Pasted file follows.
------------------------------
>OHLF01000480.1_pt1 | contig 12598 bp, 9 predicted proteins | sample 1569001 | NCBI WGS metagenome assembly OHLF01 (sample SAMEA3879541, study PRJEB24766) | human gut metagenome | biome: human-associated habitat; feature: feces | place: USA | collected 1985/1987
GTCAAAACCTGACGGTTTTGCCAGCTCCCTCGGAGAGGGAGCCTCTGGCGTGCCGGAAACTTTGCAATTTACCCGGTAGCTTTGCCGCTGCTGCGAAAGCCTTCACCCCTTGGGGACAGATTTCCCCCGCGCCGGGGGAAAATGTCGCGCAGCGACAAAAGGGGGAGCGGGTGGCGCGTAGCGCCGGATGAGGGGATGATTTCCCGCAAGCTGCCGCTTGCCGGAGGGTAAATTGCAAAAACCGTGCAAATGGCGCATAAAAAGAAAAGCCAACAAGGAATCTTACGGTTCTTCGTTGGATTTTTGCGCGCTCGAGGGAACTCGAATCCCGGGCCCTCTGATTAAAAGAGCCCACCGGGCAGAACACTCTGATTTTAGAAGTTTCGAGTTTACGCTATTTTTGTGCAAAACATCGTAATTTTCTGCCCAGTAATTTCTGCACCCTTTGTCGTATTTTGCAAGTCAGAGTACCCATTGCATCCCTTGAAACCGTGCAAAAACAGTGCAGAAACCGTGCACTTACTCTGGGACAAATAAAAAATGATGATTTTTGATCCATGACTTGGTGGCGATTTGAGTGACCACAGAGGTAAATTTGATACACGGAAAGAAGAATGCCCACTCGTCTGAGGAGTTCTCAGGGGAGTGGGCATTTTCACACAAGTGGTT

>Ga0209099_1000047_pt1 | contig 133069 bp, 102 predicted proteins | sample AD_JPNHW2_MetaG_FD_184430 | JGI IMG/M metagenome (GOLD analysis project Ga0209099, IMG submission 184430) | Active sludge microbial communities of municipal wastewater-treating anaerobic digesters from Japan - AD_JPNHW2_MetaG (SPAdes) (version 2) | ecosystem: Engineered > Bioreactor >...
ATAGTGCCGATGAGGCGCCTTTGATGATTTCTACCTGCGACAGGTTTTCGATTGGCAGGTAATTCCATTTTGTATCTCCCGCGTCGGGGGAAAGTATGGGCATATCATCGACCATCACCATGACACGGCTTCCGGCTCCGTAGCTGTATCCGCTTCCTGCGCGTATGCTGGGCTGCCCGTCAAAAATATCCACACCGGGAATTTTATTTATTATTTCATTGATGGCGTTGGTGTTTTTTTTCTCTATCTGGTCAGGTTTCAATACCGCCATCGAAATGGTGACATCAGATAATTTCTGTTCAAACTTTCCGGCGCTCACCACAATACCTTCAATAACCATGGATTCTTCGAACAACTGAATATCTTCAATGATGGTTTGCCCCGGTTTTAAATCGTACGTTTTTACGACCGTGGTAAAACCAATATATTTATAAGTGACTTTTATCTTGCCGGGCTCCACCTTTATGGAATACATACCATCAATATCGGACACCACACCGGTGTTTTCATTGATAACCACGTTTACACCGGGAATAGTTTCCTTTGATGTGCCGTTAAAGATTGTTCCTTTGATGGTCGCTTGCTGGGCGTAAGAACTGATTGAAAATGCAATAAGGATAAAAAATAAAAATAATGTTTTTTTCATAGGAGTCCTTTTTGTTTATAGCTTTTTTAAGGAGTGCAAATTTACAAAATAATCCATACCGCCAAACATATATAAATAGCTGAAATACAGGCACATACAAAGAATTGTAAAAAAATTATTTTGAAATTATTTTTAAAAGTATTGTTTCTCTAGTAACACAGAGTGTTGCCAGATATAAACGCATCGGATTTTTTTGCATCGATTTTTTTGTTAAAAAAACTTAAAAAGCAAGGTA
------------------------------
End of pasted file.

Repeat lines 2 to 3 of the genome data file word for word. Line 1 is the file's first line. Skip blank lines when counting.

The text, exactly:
GTCAAAACCTGACGGTTTTGCCAGCTCCCTCGGAGAGGGAGCCTCTGGCGTGCCGGAAACTTTGCAATTTACCCGGTAGCTTTGCCGCTGCTGCGAAAGCCTTCACCCCTTGGGGACAGATTTCCCCCGCGCCGGGGGAAAATGTCGCGCAGCGACAAAAGGGGGAGCGGGTGGCGCGTAGCGCCGGATGAGGGGATGATTTCCCGCAAGCTGCCGCTTGCCGGAGGGTAAATTGCAAAAACCGTGCAAATGGCGCATAAAAAGAAAAGCCAACAAGGAATCTTACGGTTCTTCGTTGGATTTTTGCGCGCTCGAGGGAACTCGAATCCCGGGCCCTCTGATTAAAAGAGCCCACCGGGCAGAACACTCTGATTTTAGAAGTTTCGAGTTTACGCTATTTTTGTGCAAAACATCGTAATTTTCTGCCCAGTAATTTCTGCACCCTTTGTCGTATTTTGCAAGTCAGAGTACCCATTGCATCCCTTGAAACCGTGCAAAAACAGTGCAGAAACCGTGCACTTACTCTGGGACAAATAAAAAATGATGATTTTTGATCCATGACTTGGTGGCGATTTGAGTGACCACAGAGGTAAATTTGATACACGGAAAGAAGAATGCCCACTCGTCTGAGGAGTTCTCAGGGGAGTGGGCATTTTCACACAAGTGGTT

>Ga0209099_1000047_pt1 | contig 133069 bp, 102 predicted proteins | sample AD_JPNHW2_MetaG_FD_184430 | JGI IMG/M metagenome (GOLD analysis project Ga0209099, IMG submission 184430) | Active sludge microbial communities of municipal wastewater-treating anaerobic digesters from Japan - AD_JPNHW2_MetaG (SPAdes) (version 2) | ecosystem: Engineered > Bioreactor >...